The FCC’s case against net neutrality rests on a fundamental, deliberate misunderstanding of how the internet works
The FCC has just published the notice of proposed rulemaking that would roll back the 2015 Open Internet Order establishing net neutrality. Their first and primary justification for doing this is a way of defining broadband access that’s so backwards it’s ridiculous. It would be funny if the future of the internet didn’t depend on this incredibly disingenuous maneuvering.
After the introductory bloviation and half-told history, the “Restoring Internet Freedom” proposal begins its argument in earnest. The first point they make is regarding the text of the 1996 Telecommunications Act, and how it defines “telecommunications service” (which is how broadband is currently defined) and “information service” (how it was before the net neutrality rule).
Now, I’m going to list the two definitions. Which one do you think sounds like what a broadband provider does?
- “The offering of a capability for generating, acquiring, storing, transforming, processing, retrieving, utilizing, or making available information via telecommunications, and includes electronic publishing, but does not include any use of any such capability for the management, control, or operation of a telecommunications system.”
- “The transmission, between or among points specified by the user, of information of the user’s choosing, without change in the form or content of the information as sent and received.”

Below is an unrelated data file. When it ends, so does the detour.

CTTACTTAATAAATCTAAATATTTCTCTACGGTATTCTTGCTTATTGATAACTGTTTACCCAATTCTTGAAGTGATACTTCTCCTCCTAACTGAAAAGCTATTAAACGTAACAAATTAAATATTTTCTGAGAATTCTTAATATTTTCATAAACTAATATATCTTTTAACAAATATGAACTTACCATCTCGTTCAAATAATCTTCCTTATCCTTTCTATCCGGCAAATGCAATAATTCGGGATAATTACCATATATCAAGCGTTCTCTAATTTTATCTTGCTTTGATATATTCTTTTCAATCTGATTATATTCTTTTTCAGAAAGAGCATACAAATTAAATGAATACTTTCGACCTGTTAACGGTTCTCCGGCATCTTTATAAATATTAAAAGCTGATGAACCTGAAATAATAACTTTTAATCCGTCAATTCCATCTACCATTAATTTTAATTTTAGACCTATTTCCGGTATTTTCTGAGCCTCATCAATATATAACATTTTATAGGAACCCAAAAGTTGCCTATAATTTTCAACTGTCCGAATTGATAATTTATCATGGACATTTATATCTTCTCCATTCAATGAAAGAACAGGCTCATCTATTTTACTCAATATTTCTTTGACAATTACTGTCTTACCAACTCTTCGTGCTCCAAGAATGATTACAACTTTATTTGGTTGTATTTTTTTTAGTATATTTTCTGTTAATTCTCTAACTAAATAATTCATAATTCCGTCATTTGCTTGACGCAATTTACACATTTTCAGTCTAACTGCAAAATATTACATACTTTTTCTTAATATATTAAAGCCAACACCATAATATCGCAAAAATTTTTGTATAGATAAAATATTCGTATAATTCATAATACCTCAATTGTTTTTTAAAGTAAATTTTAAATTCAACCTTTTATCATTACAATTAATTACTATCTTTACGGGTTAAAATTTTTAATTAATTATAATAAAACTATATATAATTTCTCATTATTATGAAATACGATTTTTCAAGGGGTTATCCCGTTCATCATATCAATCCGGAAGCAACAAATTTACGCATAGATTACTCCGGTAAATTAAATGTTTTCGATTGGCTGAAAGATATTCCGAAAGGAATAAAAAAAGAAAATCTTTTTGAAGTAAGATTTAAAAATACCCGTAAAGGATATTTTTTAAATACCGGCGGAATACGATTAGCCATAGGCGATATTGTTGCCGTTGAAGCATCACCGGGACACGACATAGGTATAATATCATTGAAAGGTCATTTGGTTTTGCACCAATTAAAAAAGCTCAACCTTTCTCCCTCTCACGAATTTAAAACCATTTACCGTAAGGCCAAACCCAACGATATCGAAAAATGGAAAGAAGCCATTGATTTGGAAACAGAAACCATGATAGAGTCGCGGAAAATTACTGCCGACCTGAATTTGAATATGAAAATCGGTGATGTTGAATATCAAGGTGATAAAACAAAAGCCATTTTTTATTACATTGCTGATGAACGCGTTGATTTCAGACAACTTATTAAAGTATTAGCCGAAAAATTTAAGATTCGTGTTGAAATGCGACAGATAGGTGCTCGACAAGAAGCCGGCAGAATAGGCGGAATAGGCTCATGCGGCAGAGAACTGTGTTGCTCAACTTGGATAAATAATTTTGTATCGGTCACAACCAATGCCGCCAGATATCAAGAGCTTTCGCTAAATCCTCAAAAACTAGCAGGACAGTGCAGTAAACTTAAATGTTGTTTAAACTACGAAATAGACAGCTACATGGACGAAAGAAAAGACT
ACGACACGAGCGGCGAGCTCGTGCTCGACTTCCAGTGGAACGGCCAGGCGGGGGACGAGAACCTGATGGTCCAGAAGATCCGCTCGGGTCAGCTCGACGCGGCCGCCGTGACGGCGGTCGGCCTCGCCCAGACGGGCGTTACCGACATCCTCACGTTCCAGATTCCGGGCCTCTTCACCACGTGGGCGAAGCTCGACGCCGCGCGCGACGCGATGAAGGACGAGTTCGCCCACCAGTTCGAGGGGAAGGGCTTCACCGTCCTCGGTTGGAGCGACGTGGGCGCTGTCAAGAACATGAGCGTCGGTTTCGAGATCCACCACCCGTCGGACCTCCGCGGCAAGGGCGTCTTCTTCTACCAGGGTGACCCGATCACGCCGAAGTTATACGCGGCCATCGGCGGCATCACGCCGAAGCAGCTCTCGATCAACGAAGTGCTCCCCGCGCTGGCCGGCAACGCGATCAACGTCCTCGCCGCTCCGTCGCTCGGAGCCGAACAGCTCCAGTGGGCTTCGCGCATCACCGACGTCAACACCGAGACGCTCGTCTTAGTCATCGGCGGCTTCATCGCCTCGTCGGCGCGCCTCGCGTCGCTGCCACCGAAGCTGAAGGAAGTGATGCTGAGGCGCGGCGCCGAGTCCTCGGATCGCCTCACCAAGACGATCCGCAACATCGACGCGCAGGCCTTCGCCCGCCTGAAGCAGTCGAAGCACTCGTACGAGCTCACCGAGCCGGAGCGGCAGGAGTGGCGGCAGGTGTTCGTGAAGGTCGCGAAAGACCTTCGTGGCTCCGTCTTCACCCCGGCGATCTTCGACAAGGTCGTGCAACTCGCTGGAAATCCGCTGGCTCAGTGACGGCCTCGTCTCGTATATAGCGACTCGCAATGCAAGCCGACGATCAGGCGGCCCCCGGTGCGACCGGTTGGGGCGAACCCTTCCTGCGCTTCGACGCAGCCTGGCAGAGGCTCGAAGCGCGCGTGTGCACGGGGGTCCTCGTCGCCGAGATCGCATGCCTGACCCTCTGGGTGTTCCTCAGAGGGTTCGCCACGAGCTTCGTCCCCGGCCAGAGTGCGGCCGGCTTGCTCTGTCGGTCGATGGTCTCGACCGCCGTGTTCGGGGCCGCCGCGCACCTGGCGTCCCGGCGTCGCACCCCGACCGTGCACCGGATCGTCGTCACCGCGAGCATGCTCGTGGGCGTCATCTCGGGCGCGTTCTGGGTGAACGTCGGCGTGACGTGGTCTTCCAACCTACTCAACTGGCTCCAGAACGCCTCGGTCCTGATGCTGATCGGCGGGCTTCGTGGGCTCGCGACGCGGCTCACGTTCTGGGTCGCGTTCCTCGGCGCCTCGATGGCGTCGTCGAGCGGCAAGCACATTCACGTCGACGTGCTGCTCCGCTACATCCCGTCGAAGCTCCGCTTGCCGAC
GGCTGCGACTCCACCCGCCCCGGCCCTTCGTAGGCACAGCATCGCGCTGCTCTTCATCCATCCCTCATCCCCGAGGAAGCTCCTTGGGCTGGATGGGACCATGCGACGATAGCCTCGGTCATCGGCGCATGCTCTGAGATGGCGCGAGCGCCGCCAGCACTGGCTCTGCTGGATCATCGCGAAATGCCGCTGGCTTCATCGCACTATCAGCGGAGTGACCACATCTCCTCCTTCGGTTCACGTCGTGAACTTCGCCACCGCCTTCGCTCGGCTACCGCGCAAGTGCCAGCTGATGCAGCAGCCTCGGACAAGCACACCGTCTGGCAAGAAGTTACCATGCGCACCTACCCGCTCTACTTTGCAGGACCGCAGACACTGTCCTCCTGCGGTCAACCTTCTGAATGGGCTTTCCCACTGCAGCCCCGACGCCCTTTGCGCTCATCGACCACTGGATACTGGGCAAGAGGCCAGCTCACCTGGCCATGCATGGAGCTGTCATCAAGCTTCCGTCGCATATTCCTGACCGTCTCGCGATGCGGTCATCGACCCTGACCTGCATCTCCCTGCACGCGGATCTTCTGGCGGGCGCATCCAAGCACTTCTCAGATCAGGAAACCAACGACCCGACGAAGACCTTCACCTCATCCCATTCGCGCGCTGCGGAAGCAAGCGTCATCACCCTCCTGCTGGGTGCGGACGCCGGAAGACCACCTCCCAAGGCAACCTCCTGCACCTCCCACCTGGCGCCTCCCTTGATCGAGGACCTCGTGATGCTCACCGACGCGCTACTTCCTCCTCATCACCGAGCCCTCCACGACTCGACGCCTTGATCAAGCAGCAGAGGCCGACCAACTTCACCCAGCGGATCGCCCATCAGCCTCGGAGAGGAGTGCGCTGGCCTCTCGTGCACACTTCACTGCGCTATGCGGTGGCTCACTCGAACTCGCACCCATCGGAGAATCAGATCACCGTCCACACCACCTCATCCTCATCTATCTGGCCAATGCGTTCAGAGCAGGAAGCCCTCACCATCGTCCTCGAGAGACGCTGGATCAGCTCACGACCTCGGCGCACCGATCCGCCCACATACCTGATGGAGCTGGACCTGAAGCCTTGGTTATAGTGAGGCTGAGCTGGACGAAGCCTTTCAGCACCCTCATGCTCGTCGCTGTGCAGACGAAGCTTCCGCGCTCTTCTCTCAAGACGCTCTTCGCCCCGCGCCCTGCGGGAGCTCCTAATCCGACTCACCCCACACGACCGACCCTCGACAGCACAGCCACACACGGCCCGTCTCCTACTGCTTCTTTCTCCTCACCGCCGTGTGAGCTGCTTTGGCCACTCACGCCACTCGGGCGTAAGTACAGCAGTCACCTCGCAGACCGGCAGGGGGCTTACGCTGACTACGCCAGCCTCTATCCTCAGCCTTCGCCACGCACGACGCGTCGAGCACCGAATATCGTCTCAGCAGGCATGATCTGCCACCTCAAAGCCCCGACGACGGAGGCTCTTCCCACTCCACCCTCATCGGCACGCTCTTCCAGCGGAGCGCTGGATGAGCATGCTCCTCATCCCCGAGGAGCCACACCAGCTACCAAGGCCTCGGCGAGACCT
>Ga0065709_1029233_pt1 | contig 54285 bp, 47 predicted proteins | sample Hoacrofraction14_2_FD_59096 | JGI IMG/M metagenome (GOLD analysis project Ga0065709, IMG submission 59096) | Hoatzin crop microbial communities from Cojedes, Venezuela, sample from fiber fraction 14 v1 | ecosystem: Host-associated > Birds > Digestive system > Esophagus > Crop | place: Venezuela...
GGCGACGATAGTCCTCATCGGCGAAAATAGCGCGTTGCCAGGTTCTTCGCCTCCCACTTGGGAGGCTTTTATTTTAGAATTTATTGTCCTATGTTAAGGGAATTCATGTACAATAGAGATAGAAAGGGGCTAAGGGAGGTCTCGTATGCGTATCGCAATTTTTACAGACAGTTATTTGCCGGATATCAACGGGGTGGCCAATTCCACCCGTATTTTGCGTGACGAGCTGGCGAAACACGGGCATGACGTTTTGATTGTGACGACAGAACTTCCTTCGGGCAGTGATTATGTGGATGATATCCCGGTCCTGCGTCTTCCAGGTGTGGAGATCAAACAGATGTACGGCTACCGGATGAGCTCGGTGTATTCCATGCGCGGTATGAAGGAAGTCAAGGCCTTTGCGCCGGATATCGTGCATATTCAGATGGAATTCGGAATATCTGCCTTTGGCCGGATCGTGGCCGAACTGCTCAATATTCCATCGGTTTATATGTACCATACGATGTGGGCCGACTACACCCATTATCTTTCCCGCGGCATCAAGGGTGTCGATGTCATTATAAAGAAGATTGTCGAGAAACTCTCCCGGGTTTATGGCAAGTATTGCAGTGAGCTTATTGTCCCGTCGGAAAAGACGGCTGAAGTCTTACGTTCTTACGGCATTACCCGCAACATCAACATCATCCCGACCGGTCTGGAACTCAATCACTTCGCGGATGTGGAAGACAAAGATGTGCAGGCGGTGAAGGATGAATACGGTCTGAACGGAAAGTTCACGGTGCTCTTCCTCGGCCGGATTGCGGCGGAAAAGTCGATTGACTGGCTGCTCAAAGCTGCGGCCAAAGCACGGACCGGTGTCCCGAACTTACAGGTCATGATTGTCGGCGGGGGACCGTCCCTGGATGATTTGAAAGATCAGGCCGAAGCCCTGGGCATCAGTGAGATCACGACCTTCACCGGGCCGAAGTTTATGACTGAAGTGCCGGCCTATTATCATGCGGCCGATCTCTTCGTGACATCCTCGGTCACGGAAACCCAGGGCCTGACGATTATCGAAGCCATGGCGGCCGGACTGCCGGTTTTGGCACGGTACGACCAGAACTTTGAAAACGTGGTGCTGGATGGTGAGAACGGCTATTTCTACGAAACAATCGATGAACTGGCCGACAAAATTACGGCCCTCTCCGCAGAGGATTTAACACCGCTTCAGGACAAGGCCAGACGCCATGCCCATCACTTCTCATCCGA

Take your time.
Okay. 2, right? Because your ISP doesn’t store the data you post on Facebook, or the address you look up on Google Maps, or the Pope you read about on Wikipedia. It’s edge providers like the ones I just mentioned that do all the “generating, acquiring, storing,” and so on. ISPs just transmit the information, right?
Perhaps it would surprise you, then, to hear that the FCC has the exact opposite idea of how the internet works!
Whether posting on social media or drafting a blog, a broadband Internet user is able to generate and make available information online. Whether reading a newspaper’s website or browsing the results from a search engine, a broadband Internet user is able to acquire and retrieve information online… In short, broadband Internet access service appears to offer its users the “capability” to perform each and every one of the functions listed in the definition — and accordingly appears to be an information service by the definition. We seek comment on analysis.
Oh, you’re going to get comment on that analysis, all right. Let’s just run down the obvious objections.
First, most broadband providers simply don’t offer the services listed. Does Comcast have a blogging platform, a news service, or a search engine, that anyone actually uses on purpose? No, Comcast offers a pipe through which to reach other services. Reaching other services is the service that it itself offers! There are even safe harbor laws shielding it from liability for transmitting the things on those services — because it has no control over them!
Second, broadband providers often aren’t even aware what information they are transmitting, because it is encrypted. They cannot transform it, generate it, or process it because tampering with encrypted data is immediately evident to the user. While “drafting a blog,” as I’m doing right now, the ISP only knows that it is handing packets between the router at this coffee shop and the IP address and port belonging to WordPress.
Third, most services that are in fact offered by the ISP, such as DNS lookup, error pages, caching, and routing, all have to do with ordinary network management — the work of getting packets from one place to another properly.